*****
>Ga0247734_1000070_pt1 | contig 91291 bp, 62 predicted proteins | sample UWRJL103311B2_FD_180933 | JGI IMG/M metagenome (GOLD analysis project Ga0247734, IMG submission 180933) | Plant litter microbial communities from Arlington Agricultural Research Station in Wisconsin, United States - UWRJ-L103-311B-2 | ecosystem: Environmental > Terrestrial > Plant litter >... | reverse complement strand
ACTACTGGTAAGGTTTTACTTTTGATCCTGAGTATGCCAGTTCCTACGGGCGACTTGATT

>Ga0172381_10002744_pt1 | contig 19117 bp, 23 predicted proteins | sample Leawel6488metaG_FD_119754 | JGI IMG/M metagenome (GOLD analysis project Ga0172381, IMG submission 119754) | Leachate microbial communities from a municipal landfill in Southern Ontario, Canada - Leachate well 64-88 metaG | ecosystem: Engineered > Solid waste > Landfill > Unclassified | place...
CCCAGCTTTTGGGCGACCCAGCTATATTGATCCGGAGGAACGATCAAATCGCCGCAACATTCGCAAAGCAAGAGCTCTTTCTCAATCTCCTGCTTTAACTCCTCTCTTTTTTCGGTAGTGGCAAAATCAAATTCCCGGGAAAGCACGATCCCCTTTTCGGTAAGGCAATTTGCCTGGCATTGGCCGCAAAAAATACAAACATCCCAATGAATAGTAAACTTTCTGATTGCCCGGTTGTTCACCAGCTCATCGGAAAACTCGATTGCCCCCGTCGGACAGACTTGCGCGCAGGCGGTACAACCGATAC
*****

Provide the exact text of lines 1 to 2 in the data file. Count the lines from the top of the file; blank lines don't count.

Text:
>Ga0247734_1000070_pt1 | contig 91291 bp, 62 predicted proteins | sample UWRJL103311B2_FD_180933 | JGI IMG/M metagenome (GOLD analysis project Ga0247734, IMG submission 180933) | Plant litter microbial communities from Arlington Agricultural Research Station in Wisconsin, United States - UWRJ-L103-311B-2 | ecosystem: Environmental > Terrestrial > Plant litter >... | reverse complement strand
ACTACTGGTAAGGTTTTACTTTTGATCCTGAGTATGCCAGTTCCTACGGGCGACTTGATT